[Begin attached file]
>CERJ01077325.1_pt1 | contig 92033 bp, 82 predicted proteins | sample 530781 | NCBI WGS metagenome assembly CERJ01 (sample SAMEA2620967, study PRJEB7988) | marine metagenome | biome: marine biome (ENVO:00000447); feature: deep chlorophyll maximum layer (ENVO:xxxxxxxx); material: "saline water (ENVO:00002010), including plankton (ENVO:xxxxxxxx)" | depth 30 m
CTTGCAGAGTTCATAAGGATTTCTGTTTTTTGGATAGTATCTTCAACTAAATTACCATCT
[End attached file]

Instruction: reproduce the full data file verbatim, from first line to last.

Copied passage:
>CERJ01077325.1_pt1 | contig 92033 bp, 82 predicted proteins | sample 530781 | NCBI WGS metagenome assembly CERJ01 (sample SAMEA2620967, study PRJEB7988) | marine metagenome | biome: marine biome (ENVO:00000447); feature: deep chlorophyll maximum layer (ENVO:xxxxxxxx); material: "saline water (ENVO:00002010), including plankton (ENVO:xxxxxxxx)" | depth 30 m
CTTGCAGAGTTCATAAGGATTTCTGTTTTTTGGATAGTATCTTCAACTAAATTACCATCT